Ex-Navy boss Lord West says lack of cash is delaying Type 26 project
A former head of the Navy said the UK government "must come clean" and admit lack of money is delaying a frigate building programme on the Clyde.
Admiral Lord West, First Sea Lord between 2007 to 2010, told the defence committee that the MoD had effectively "run out of money".
MPs are looking at claims the timetable for the new Type 26 has slipped.
The committee heard that work was scheduled for this year but may not start until the first part of 2018.
Union bosses, who represent workers at the Govan and Scotstoun shipyards, where the frigates are due to built, are worried that if the project continues to be delayed jobs could be lost.
The UK government confirmed in its Strategic Defence and Security Review in November that eight Type 26 frigates would be built on the Clyde, although the total number was scaled back from 13.
In the meantime, the BAE Systems-run yards are being sustained by Ministry of Defence orders for new offshore patrol vessels.
Lord West appeared before MPs at Westminster alongside Sir Mark Stanhope, former First Sea Lord and Chief of Naval Staff, and Peter Roberts, senior research fellow for sea power and maritime studies at RUSI (Royal United Service Institute).
The peer, who sits on the Labour benches in the House of Lords, told the committee: "There is almost no money available this year and we are really strapped next year. The government aren't coming clear about that. I think if they did people would understand.
"We have run out of money effectively and they [MoD] have pushed this programme to the right and that is bloody dangerous because whenever you do that you end up costing more money and we did that in the early 1990s for the astute class subs. Finally the order came in two months before the election.
"It has taken almost 20 years to get submarine building back on track properly and has cost an extra three-quarters-of-a-billion more than if we had got on with it then.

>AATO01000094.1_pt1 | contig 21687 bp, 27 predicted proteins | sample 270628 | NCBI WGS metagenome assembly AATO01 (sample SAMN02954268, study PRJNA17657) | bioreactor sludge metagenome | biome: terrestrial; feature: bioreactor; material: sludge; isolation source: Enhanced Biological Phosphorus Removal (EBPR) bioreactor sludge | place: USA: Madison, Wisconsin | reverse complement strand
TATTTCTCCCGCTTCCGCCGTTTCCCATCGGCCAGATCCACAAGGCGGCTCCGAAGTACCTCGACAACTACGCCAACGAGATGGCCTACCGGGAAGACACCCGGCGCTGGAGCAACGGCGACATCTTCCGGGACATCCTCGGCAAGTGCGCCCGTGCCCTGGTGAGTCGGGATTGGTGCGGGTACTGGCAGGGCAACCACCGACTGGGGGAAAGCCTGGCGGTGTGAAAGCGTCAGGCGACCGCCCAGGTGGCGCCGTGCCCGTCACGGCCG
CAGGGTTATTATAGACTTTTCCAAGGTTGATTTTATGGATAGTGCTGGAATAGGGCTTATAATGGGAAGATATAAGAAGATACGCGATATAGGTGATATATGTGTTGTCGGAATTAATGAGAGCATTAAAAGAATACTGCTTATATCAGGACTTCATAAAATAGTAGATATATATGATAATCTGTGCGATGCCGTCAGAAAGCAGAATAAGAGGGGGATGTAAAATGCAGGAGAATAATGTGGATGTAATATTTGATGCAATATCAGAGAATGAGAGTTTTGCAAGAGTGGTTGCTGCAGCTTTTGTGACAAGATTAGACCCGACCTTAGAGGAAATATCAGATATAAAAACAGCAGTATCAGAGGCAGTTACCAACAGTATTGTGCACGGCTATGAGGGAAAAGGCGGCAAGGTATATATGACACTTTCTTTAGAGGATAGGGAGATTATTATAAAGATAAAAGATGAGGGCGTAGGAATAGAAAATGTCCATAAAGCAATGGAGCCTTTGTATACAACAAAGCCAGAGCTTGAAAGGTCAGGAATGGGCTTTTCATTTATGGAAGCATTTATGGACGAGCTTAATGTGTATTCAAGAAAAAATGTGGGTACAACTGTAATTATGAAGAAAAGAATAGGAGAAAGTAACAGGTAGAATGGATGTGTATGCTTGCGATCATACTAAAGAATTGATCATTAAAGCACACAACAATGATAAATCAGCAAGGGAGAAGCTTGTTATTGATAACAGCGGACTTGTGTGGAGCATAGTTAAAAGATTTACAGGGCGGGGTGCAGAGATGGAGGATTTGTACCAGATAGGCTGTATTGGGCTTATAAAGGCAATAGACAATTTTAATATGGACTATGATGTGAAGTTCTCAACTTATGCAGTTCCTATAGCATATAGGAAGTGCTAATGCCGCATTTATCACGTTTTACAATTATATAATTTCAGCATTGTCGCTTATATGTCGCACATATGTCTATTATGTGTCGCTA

"This is where the Treasury don't see the long term thing and we are in danger of doing the same thing with our surface warship capability of the Type 26."
He added that a "steady drumbeat of orders" was needed to keep "high tech industries" going.
The UK government said it remained committed to shipbuilding on the Clyde.
In April, Scottish Secretary David Mundell told the BBC: "Obviously it is for BAE Systems on how they deal with their operational requirements and I very much want to see them engaging with the trade unions to ensure that they have a smoother transition through to the Type 26 programme."
'Workforce is ready'
The committee also took evidence from representatives of BAE Systems, GE Energy Connections - Power Conversion, Northrop Grumman and Rolls-Royce.
John Hudson, managing director of BAE Systems, was asked if the frigate programme was to go ahead tomorrow, would the Clyde yards be ready.
He told MPs that the ability to start would depend on three things;
- the "maturity" of the design
- the ability to "mobilise" the supply chain
- and "modest" infrastructure changes to the Clyde and Scotstoun yards
Mr Hudson added: "We would need to accelerate some of those activities to accelerate the building of those vessels."
He went on to tell the committee: "We are in detailed negotiations with the MoD as to the build programme for Type 26, we continue those discussions."
In addition, MPs also heard from Unite union official Duncan McPhee.
He said that with a likely delay skilled workers would have to be sent elsewhere, such as Barrow. He believed such a move would "mess up the drumbeat" of construction.
Mr McPhee said the workforce on the Clyde was "very concerned" about the slipping timetable.
During questioning by SNP MP Douglas Chapman, the union boss said: "We have the workforce ready to do it [build the Type 26].
"If you are saying, could we start immediately, we could do it reasonably soon I think, but there would be design issues because obviously with the date moved to the right things have slowed down.
"We released some designers last year who were working on the programme, but we could get it back on track quite quickly and also it would need to fit in with the Offshore Patrol Vessel programme as well."
How has the timetable slipped?
2016 - first steel cut for Type 26
2021 - handover of first ship
2022 - brought into service
BAE System's managing director, John Hudson, explained to the committee that in 2013 the plan was for Govan and Scotstoun to build three Offshore Patrol Vessels (OPVs), followed by the Type 26. After the 2015 MoD review, a request was made for two further OPVs, impacting on when the Type 26 work would start.
Possible new plan
2017 - first steel cut at the end of the year
2023 - handover of first ship
2025 - brought into service
Committee chairman Julian Lewis put to Mr Hudson what the new timetable would be. The BAE chief would not be drawn on the dates, stating that his company was currently in negotiations with the MoD.